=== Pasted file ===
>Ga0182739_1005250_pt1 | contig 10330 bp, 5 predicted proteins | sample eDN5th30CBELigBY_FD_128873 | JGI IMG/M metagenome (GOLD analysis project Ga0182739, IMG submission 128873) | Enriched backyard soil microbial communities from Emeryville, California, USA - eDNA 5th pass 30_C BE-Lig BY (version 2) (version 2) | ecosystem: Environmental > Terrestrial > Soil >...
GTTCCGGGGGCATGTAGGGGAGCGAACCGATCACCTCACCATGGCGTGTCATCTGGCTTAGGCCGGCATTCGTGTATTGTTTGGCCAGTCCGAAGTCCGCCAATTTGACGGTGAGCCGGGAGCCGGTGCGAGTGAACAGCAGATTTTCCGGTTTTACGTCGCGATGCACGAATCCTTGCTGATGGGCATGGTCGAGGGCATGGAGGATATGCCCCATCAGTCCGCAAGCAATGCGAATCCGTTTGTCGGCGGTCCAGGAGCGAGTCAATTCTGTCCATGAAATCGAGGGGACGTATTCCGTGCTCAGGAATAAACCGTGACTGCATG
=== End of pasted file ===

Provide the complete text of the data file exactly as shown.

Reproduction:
>Ga0182739_1005250_pt1 | contig 10330 bp, 5 predicted proteins | sample eDN5th30CBELigBY_FD_128873 | JGI IMG/M metagenome (GOLD analysis project Ga0182739, IMG submission 128873) | Enriched backyard soil microbial communities from Emeryville, California, USA - eDNA 5th pass 30_C BE-Lig BY (version 2) (version 2) | ecosystem: Environmental > Terrestrial > Soil >...
GTTCCGGGGGCATGTAGGGGAGCGAACCGATCACCTCACCATGGCGTGTCATCTGGCTTAGGCCGGCATTCGTGTATTGTTTGGCCAGTCCGAAGTCCGCCAATTTGACGGTGAGCCGGGAGCCGGTGCGAGTGAACAGCAGATTTTCCGGTTTTACGTCGCGATGCACGAATCCTTGCTGATGGGCATGGTCGAGGGCATGGAGGATATGCCCCATCAGTCCGCAAGCAATGCGAATCCGTTTGTCGGCGGTCCAGGAGCGAGTCAATTCTGTCCATGAAATCGAGGGGACGTATTCCGTGCTCAGGAATAAACCGTGACTGCATG